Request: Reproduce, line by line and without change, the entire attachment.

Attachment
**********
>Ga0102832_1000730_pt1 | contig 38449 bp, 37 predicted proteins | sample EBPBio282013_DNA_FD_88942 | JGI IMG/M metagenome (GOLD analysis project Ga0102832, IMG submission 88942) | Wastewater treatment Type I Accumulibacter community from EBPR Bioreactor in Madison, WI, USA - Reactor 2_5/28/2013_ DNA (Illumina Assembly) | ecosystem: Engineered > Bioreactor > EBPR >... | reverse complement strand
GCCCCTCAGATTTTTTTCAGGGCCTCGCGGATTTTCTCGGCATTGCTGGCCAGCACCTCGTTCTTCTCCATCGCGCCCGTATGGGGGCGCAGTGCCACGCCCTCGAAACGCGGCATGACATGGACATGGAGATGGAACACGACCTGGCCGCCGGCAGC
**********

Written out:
>Ga0102832_1000730_pt1 | contig 38449 bp, 37 predicted proteins | sample EBPBio282013_DNA_FD_88942 | JGI IMG/M metagenome (GOLD analysis project Ga0102832, IMG submission 88942) | Wastewater treatment Type I Accumulibacter community from EBPR Bioreactor in Madison, WI, USA - Reactor 2_5/28/2013_ DNA (Illumina Assembly) | ecosystem: Engineered > Bioreactor > EBPR >... | reverse complement strand
GCCCCTCAGATTTTTTTCAGGGCCTCGCGGATTTTCTCGGCATTGCTGGCCAGCACCTCGTTCTTCTCCATCGCGCCCGTATGGGGGCGCAGTGCCACGCCCTCGAAACGCGGCATGACATGGACATGGAGATGGAACACGACCTGGCCGCCGGCAGC